It’s a slow year after all: Hong Kong Disneyland reports first annual business loss since 2011
Fall in mainland China tourist numbers and strong Hong Kong dollar cited
The slump in mainland tourists has taken its toll on Hong Kong Disneyland, which yesterday reported a loss for the first time since 2011, amid an official forecast of a further drop in visitor numbers this year.
At the same time, the Hong Kong Tourism Board predicted that overall tourist numbers would dip another 1.8 per cent this year, following a 2.5 per cent decline in 2015. Some tourism insiders consider that as still too optimistic.
“This year will be difficult,” said Andrew Kam, Hong Kong Disneyland’s managing director.
Total visitor numbers to the park were down 9.3 per cent to 6.8 million in the fiscal year ending in October 2015 compared with the previous year.
Mainland visitors last year accounted for only 41 per cent of total tourist figures, down from a peak of around half of Disneyland’s guests between 2012 and 2013. However, local visitors saw a 14 per cent increase compared to the same period a year ago.
Kam said the financial performance last year would not affect its expansion plans, as he recalled a time in 2009 when the park’s situation was even worse. The local Disneyland’s two shareholders – the Hong Kong government and Walt Disney Co – would still inject fresh capital to expand the park.
Revenue at Disneyland also fell 6.4 per cent to HK$5.11 billion, the first year-on-year decline since it started to release financial figures in 2009. The park’s hotel occupancy rate dropped sharply last year to 79 per cent, a marked decline from 93 per cent in 2014.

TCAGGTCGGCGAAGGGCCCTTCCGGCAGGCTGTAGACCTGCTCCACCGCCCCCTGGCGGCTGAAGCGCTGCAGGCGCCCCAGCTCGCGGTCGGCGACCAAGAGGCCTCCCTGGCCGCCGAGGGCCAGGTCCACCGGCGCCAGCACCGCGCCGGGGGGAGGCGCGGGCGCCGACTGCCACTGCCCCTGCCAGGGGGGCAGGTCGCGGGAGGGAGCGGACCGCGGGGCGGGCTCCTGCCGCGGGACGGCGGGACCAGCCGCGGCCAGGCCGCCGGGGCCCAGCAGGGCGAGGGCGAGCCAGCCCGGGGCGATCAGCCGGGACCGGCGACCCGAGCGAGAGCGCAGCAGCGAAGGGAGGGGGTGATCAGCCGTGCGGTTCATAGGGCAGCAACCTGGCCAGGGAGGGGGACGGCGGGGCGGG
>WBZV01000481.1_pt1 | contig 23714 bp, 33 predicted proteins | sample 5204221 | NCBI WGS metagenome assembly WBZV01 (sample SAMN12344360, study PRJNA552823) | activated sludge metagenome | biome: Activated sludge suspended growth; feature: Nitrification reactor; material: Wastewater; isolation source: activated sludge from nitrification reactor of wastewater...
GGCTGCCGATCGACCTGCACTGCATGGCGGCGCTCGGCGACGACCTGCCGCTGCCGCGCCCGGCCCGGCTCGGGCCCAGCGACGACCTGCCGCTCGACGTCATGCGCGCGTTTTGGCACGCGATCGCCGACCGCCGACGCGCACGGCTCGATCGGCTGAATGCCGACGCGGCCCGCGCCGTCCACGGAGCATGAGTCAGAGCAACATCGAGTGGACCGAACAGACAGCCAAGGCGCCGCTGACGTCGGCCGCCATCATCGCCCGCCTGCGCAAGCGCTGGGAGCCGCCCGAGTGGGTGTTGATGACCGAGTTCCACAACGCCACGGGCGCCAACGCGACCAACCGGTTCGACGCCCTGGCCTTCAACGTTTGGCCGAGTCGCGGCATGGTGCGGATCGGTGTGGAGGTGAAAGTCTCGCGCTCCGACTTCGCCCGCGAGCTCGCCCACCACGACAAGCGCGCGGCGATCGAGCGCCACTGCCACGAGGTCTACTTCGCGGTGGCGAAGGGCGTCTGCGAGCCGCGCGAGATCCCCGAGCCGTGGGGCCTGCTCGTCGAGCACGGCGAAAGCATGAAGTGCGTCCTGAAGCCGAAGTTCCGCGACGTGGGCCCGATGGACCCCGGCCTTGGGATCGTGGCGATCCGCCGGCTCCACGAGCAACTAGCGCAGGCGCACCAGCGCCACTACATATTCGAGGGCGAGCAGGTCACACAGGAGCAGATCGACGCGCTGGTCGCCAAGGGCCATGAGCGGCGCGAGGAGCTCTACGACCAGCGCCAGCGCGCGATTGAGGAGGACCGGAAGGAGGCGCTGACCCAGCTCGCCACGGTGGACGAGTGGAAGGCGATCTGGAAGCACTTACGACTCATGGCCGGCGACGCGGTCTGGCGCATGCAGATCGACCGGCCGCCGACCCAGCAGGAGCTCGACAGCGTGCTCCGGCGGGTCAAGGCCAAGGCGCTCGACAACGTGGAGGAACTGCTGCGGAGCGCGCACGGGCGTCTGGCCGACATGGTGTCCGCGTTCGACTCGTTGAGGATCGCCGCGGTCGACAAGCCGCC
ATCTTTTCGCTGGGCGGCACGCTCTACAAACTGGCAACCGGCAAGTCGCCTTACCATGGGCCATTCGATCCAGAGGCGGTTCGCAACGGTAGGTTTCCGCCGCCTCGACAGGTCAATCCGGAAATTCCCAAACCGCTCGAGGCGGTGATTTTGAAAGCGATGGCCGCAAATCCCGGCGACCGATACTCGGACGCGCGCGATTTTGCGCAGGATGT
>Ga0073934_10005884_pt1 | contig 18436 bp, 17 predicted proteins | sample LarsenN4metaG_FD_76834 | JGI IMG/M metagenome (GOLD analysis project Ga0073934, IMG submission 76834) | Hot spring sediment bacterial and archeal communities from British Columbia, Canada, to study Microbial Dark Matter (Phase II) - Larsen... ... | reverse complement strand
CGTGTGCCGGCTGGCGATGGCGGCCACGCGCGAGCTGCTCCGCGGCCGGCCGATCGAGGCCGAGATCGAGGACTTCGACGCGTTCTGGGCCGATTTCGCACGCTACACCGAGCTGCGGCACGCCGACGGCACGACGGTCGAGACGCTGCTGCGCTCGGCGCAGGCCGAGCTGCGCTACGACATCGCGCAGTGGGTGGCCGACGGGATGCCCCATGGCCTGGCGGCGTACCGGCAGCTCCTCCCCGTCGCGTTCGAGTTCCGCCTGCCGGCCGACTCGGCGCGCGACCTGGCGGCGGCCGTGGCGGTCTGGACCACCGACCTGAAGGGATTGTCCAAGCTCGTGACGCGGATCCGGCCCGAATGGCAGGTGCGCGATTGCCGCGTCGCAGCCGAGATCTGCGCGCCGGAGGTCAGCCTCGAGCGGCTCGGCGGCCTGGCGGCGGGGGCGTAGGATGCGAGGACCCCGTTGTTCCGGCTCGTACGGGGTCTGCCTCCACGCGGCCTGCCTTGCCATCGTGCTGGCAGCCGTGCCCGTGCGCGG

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Aside from the local economic slowdown, Hong Kong Disneyland is expected to face stiff competition from its Shanghai counterpart, which will open in June. Shanghai Disneyland will be three times bigger, but ticket prices will be similar to that charged by the Lantau park.
In anticipation of the competition, Hong Kong Disneyland planned to offer discounted entrance fees and hotel room rates, Kam said. A one-day ticket, for example, would cost about 400 yuan and include a free lunch, while hotel room rates would be discounted by up to 30 per cent .
“Once you’ve established your own brands, I think you don’t need to worry about the competition” Kam said, adding there was enough regional demand to be shared between the two parks.
READ MORE: Is the fairytale over for Hong Kong Disneyland? Analysts see tough times ahead for 10-year-old theme park amid tourism slump
Ocean Park, Hong Kong’s other big tourist attraction, has already reported disappointing figures, with profits cut in half. For the fiscal year that ended last June, profit was down 53 per cent at HK$45.2 million, while revenue fell slightly to HK$1.97 billion – a drop of HK$600,000 over the previous year.
Mainland visitors will see a drop 3.2 per cent in 2016, compared with a 3 per cent decline last year, according to a panel paper submitted to the Legislative Council by the Tourism Board.
The board also expects overnight visitor per capita spending to drop 4 per cent this year to HK$6,948 compared to the same period last year, down from its peak of HK$8,123 in 2013.
Legco’s tourism representative, Yiu Si-wing, said the official tourism forecast was “rather aggressive”, based on the number of visitors during the Lunar New Year holidays.
In the seven days from February 7 to 13, the number of visitors dropped 10 per cent to 1.07 million, while mainland tourist figures fell 12 per cent to 870,000.